In this article, originally published in IATEFL Voices. Issue 202 May – June 2008 and republished here with full consent of the author, Adrian Tennant asks if NS (Native Speaker) teachers are, in fact, as fit for purpose as we believe. Adrian’s bio note can be found below the article.
At last year’s IATEFL Conference in Aberdeen, two unrelated events got me thinking about an issue which, in spite of the changing role and face of English in the world, has not yet been resolved: the role and status of native speakers as teachers of English. The first was a chance meeting with a young Korean teacher during one of the evening social events and the second was a workshop that focused on initial teacher training courses.
The meeting with the Korean teacher was one of those unplanned things that can actually be extremely productive and thought-provoking. I was at one of the evening events and we were asked to turn to someone nearby and just start talking to them. Behind me there was a small group of first-time conference attendees, I turned round and we began to talk.
Fairly soon, we got onto the subject of where people worked. At this stage, the conversation took an unexpected turn: one of the Koreans started talking about his frustration with his work context. I was intrigued and decided to try and find out as much as I could. It turned out that his institution was employing a number of unqualified native speakers (NS) to teach (mostly ‘conversation’ classes) and that these ‘teachers’ were being paid twice as much as the local (Korean) teachers who had had 5 years’ training!
The second event was a workshop led by a native speaker that focused on ‘Initial teacher training courses’. Within five minutes it became clear that the courses being referred to were courses such as CELTA and Trinity which are often taken by ‘native speakers’ as a way into the TEFL ‘profession’. It also became apparent that the presenter was unaware that some of his audience were non-native speakers (NNS) and that their courses often lasted up to five years. (I sat at the back and cringed for much of the session).
These two experiences started me thinking about the training undertaken by people entering the ELT profession, the disparity and inequality between the training of many NS teachers and many NNS teachers and the often unequal status and pay.
Unfortunately, there still seems to be the feeling that ‘nativeness’ and the type of passport held etc., is a prerequisite for many positions around the world. But how can a teacher who has taken a four-week course be better (and worth more in terms of pay) than one who has studied for five years? How can someone whose classroom experience might amount to six hours over a fairly short period of time be considered better than someone who has spent six months or more in a school, teaching day in and day out? And, worse still, how can someone with absolutely no training be paid more than someone who has spent years studying both language and methodology?
Surely the questions that need to be asked are ‘How competent is the person?’ not ‘What’s your nationality?’ As ‘professionals’ we have a responsibility to make employers and students aware that where you come from (and the accent you speak with) are not the most important things. Far more important is the question of how good you are as a teacher, and training must be a factor in this!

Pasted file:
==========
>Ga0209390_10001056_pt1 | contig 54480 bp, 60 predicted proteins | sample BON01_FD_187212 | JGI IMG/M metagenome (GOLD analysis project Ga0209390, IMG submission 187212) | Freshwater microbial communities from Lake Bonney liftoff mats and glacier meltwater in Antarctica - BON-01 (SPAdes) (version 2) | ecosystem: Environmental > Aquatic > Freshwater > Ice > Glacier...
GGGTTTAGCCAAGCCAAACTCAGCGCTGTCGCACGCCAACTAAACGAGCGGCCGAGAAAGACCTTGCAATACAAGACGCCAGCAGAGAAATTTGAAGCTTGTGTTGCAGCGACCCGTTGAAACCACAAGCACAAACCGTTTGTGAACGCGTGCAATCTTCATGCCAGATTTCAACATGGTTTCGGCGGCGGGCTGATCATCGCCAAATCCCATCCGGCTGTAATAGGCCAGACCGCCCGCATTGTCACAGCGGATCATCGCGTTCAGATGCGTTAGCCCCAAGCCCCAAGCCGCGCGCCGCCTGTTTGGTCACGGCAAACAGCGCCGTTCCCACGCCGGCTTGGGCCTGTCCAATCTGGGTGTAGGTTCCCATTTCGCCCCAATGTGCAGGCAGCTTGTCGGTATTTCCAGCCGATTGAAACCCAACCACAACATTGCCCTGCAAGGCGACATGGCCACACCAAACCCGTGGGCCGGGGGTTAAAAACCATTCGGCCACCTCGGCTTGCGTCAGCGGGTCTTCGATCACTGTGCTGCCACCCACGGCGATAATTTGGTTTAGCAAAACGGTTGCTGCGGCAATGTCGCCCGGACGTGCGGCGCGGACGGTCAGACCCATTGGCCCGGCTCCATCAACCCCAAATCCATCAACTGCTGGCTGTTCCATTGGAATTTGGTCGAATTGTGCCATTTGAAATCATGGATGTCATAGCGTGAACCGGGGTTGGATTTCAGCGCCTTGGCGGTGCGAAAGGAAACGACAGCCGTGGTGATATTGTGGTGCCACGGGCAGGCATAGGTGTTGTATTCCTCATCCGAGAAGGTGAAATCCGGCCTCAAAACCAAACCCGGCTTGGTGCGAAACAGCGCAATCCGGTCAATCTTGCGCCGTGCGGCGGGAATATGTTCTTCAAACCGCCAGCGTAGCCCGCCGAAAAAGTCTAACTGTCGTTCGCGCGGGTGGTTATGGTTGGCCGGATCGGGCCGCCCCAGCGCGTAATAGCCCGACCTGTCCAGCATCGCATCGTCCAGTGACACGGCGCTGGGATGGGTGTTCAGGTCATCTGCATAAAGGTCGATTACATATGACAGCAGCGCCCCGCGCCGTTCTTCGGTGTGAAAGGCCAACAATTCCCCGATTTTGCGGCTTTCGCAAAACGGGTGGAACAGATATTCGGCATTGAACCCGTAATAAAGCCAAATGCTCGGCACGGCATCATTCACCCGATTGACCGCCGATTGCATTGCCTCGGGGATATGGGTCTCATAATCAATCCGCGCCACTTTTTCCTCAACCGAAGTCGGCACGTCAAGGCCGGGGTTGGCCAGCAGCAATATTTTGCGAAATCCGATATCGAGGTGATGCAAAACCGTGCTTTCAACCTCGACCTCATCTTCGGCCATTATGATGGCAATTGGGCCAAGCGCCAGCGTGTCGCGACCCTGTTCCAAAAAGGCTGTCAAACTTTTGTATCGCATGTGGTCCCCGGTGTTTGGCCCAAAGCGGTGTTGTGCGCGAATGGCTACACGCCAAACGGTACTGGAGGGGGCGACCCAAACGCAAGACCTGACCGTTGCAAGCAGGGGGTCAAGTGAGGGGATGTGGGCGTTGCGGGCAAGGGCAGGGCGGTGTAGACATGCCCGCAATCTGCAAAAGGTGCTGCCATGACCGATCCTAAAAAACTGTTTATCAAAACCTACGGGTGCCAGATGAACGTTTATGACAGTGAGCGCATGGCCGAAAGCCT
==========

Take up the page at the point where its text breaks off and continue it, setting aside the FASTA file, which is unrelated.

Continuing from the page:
Another issue we need to consider is whether a course that is only four weeks long can ever be considered appropriate. Of course, length does not guarantee quality, but on the other hand, we have to be realistic about how much can be taught and learnt in a month. In a way, it is not the fault of the course providers, but more the fault of the employers (and to some extent the students) who seem to give more weight to the nationality of the teachers they employ than to their training and resulting competence in the classroom.
In fact, the arrogance shown within the ELT world by many NS and towards NNS is quite breathtaking! Looking at the state school sector in the UK, English-speaking teachers who teach French or German are certainly not paid less than French or German NS teachers at the same school. In actual fact, unless the French or German nationals have a Postgraduate Certificate in Education (PGCE) or accredited equivalent, they are paid less. So, why is it that in ELT someone with no qualification, or after an extremely short course, is deemed a better teacher (or at least given a higher financial reward) than someone who has spent five years studying to be a teacher, but happens to have been born outside an English-speaking country?
Adrian has been involved in ELT for over twenty-five years and now divides his time between writing, running teacher training courses, giving talks & workshops at conferences around the world and working as an ELT consultant. He has worked in many countries and contexts including in Cambodia, Indonesia, China, DR Congo, Senegal, Serbia, Turkey, Spain, Saudi Arabia, India and Sri Lanka.
As a writer he has worked on a wide range of courses for many different publishers from Grammar Books, Primary and Secondary materials and Adult course and also regularly contributes to Onestopenglish.com writing everything from methodology articles to podcast materials.
He has been a member of IATEFL for many years and was on the Trustee Board as Membership Chair from 2007 until 2011. He is currently on the Scholarship Working Party. For many years he had a regular column in Voices the IATEFL newsletter where he examined a wide range of issues in the ELT world.
In his free time he likes reading (travel books and crime novels), hiking, swimming and cooking, but usually not at the same time!